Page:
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J Dent Res. 2019 Jun;98(6):632-641. doi: 10.1177/0022034519842510.

What Is the Heritability of Periodontitis? A Systematic Review.

Author information

1 Centre for Oral Immunobiology and Regenerative Medicine, Centre for Oral Clinical Research, Institute of Dentistry, Queen Mary University London, London, UK.
2 Department of Oral Biology, School of Dental Medicine, University of Pittsburgh, Pittsburgh, PA, USA.
3 Department of Pediatric Dentistry, School of Dentistry, University of North Carolina-Chapel Hill, Chapel Hill, NC, USA.
4 Department of Epidemiology, Gillings School of Global Public Health, University of North Carolina-Chapel Hill, Chapel Hill, NC, USA.


The aim of this study was to systematically appraise the existing literature on the yet-unclear heritability of gingivitis and periodontitis. This review was conducted following the PRISMA guidelines. A search was conducted through the electronic databases Medline, Embase, LILACS, Cochrane Library, Open Grey, Google Scholar, and Research Gate, as complemented by a hand search, for human studies reporting measures of heritability of gingivitis and periodontitis. A total of 9,037 papers were initially identified from combined databases and 10,810 on Google Scholar. After full-text reading, 28 articles met the inclusion criteria and were carried forward to data abstraction. The reviewed data included information from >50,000 human subjects. Meta-analyses were performed by grouping studies based on design and outcome. Heritability ( H2) of periodontitis was estimated at 0.38 (95% CI, 0.34 to 0.43; I2 = 12.9%) in twin studies, 0.15 (95% CI, 0.06 to 0.24; I2 = 0%) in other family studies, and 0.29 (95% CI, 0.21 to 0.38; I2 = 61.2%) when twin and other family studies were combined. Genome-wide association studies detected a lower heritability estimate of 0.07 (95% CI, -0.02 to 0.15) for combined definitions of periodontitis, increasing with disease severity and when the interaction with smoking was included. Furthermore, heritability tended to be lower among older age groups. Heritability for the self-reported gingivitis trait was estimated at 0.29 (95% CI, 0.22 to 0.36; I2 = 37.6%), while it was not statistically significant for clinically measured gingivitis. This systematic review brings forward summary evidence to confirm that up to a third of the periodontitis variance in the population is due to genetic factors. This seems consistent across the different studied populations and increases with disease severity. In summary, up to a third of the variance of periodontitis in the population is due to genetic factors, with higher heritability for more severe disease.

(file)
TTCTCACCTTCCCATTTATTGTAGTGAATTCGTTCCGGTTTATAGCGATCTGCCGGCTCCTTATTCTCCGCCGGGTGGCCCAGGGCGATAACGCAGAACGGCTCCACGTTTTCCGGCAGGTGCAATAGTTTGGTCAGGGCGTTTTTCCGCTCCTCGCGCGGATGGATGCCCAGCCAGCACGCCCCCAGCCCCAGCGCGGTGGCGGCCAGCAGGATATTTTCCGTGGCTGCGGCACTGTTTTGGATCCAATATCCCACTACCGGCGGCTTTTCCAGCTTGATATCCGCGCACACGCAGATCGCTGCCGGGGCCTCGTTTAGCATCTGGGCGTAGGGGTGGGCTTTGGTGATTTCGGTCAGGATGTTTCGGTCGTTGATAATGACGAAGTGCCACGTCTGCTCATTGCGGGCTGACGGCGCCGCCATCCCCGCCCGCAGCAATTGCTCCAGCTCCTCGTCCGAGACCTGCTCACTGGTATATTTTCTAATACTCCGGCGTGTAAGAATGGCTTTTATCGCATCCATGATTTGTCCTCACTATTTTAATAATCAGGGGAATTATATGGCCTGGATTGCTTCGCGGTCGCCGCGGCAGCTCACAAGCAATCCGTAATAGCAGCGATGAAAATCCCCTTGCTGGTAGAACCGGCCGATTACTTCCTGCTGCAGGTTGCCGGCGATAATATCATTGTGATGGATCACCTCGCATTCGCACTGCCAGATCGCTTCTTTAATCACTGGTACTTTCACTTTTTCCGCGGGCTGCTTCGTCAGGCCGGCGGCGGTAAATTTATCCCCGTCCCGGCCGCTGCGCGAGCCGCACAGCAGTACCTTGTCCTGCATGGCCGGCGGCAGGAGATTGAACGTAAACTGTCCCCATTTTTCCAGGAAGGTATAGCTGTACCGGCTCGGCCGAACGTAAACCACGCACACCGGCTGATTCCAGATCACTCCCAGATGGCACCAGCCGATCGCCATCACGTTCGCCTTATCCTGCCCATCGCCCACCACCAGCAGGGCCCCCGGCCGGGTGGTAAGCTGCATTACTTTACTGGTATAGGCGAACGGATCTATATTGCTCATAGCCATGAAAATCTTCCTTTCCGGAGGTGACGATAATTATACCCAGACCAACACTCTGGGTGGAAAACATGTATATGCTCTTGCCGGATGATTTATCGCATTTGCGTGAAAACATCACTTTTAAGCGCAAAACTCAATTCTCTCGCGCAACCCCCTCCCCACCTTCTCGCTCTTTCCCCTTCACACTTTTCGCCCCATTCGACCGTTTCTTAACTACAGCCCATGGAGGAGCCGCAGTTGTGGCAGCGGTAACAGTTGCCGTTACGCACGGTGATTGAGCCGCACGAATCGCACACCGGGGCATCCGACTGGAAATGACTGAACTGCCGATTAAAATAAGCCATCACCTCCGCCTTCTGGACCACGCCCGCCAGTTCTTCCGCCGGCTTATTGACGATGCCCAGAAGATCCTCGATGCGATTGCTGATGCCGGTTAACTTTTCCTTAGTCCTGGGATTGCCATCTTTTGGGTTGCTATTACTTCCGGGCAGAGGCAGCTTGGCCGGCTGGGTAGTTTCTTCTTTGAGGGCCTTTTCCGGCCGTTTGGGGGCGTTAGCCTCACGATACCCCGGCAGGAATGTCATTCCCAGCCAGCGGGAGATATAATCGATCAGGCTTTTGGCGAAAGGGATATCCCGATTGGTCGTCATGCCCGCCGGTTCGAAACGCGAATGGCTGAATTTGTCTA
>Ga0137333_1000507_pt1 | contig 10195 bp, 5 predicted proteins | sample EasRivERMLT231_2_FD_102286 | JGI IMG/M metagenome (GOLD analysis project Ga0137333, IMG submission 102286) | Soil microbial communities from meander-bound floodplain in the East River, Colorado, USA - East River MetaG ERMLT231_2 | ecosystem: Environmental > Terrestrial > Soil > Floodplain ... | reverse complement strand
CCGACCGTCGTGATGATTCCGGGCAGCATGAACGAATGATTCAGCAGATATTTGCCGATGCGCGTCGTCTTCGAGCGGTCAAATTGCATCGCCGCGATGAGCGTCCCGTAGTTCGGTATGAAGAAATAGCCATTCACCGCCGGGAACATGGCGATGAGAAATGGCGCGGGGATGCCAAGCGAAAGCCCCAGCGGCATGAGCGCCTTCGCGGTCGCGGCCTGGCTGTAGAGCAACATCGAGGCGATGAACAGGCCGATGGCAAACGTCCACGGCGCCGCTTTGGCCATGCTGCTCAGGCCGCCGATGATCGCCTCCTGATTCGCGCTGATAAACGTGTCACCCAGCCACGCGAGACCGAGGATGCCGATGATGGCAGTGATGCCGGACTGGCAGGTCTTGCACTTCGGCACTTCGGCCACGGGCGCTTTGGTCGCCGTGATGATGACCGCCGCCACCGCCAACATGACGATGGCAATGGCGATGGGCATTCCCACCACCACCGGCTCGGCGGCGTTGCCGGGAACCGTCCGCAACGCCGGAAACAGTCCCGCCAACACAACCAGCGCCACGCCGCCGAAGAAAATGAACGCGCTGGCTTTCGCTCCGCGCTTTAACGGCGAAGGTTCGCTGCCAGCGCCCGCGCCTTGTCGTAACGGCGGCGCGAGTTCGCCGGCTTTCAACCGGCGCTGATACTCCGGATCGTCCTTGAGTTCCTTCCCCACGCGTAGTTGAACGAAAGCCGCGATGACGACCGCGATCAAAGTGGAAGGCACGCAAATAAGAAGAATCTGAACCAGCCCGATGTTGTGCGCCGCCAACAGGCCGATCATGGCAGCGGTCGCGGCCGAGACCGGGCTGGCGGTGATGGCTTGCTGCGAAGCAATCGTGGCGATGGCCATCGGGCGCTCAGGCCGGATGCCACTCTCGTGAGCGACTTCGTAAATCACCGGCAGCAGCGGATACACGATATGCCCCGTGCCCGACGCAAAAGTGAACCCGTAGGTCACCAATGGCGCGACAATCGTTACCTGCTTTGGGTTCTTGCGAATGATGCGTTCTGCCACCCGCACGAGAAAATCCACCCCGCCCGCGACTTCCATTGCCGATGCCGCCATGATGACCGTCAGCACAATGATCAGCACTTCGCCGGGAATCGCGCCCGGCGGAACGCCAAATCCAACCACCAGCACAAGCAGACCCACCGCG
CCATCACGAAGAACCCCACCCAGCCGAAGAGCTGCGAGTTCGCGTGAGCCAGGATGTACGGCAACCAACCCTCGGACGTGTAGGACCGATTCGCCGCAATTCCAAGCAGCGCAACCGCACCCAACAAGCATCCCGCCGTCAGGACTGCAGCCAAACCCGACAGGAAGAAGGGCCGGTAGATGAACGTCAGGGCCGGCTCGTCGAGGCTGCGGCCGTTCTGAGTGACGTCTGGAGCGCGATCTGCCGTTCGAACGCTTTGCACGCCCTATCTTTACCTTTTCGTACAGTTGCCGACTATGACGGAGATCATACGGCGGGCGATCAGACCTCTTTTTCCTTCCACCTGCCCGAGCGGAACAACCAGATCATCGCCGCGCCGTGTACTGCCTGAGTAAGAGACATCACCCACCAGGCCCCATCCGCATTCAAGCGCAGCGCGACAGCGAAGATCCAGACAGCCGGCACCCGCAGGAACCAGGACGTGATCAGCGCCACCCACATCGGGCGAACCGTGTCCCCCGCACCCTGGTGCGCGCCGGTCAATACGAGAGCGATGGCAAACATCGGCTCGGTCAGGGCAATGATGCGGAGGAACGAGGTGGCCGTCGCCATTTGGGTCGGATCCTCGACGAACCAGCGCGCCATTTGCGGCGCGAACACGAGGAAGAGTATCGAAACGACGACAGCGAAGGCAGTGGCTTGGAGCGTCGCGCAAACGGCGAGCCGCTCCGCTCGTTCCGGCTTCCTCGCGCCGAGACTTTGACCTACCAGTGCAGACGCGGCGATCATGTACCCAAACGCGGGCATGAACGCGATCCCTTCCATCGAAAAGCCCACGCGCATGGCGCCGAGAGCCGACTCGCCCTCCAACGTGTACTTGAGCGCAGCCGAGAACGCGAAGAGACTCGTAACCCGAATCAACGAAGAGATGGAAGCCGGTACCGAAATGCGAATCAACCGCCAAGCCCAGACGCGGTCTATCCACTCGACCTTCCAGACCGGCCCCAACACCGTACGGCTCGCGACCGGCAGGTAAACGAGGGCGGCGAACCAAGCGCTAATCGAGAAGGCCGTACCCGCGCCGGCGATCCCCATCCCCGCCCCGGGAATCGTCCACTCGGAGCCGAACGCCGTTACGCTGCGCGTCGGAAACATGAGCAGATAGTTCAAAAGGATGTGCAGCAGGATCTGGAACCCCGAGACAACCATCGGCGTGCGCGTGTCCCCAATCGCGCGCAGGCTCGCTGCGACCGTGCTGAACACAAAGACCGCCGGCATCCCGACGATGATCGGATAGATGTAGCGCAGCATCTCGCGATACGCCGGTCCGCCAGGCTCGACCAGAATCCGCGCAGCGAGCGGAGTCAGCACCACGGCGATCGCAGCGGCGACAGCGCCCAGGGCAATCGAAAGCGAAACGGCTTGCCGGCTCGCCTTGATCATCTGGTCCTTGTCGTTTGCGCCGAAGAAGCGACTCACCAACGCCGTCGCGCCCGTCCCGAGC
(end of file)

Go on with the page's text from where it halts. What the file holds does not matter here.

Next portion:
GWAS; genetics; gingivitis; heredity; meta-analysis; periodontal disease

[Available on 2020-06-01]

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